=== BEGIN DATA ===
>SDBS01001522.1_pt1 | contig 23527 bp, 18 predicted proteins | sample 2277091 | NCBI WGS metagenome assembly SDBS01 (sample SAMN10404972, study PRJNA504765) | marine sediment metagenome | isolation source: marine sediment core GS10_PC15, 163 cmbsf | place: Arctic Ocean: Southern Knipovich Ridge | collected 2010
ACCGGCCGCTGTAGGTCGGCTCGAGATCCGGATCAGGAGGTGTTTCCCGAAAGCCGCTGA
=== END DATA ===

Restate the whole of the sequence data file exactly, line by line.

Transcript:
>SDBS01001522.1_pt1 | contig 23527 bp, 18 predicted proteins | sample 2277091 | NCBI WGS metagenome assembly SDBS01 (sample SAMN10404972, study PRJNA504765) | marine sediment metagenome | isolation source: marine sediment core GS10_PC15, 163 cmbsf | place: Arctic Ocean: Southern Knipovich Ridge | collected 2010
ACCGGCCGCTGTAGGTCGGCTCGAGATCCGGATCAGGAGGTGTTTCCCGAAAGCCGCTGA